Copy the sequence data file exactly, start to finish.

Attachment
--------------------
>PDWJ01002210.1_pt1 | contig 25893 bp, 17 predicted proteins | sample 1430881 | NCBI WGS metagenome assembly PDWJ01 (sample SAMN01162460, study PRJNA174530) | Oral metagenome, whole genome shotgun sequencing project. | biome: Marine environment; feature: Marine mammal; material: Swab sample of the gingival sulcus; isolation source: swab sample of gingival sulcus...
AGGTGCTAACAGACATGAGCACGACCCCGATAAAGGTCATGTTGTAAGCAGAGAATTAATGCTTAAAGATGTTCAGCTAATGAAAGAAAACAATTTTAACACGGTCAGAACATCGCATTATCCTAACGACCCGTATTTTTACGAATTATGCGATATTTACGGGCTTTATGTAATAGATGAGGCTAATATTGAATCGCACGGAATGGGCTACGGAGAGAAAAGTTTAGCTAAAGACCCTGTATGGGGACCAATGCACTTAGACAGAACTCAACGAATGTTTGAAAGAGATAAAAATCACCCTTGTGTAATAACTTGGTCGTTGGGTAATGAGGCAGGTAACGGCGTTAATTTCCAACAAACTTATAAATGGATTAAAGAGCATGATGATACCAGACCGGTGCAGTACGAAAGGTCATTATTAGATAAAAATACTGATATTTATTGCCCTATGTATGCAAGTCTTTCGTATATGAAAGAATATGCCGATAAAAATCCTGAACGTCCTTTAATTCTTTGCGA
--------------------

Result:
>PDWJ01002210.1_pt1 | contig 25893 bp, 17 predicted proteins | sample 1430881 | NCBI WGS metagenome assembly PDWJ01 (sample SAMN01162460, study PRJNA174530) | Oral metagenome, whole genome shotgun sequencing project. | biome: Marine environment; feature: Marine mammal; material: Swab sample of the gingival sulcus; isolation source: swab sample of gingival sulcus...
AGGTGCTAACAGACATGAGCACGACCCCGATAAAGGTCATGTTGTAAGCAGAGAATTAATGCTTAAAGATGTTCAGCTAATGAAAGAAAACAATTTTAACACGGTCAGAACATCGCATTATCCTAACGACCCGTATTTTTACGAATTATGCGATATTTACGGGCTTTATGTAATAGATGAGGCTAATATTGAATCGCACGGAATGGGCTACGGAGAGAAAAGTTTAGCTAAAGACCCTGTATGGGGACCAATGCACTTAGACAGAACTCAACGAATGTTTGAAAGAGATAAAAATCACCCTTGTGTAATAACTTGGTCGTTGGGTAATGAGGCAGGTAACGGCGTTAATTTCCAACAAACTTATAAATGGATTAAAGAGCATGATGATACCAGACCGGTGCAGTACGAAAGGTCATTATTAGATAAAAATACTGATATTTATTGCCCTATGTATGCAAGTCTTTCGTATATGAAAGAATATGCCGATAAAAATCCTGAACGTCCTTTAATTCTTTGCGA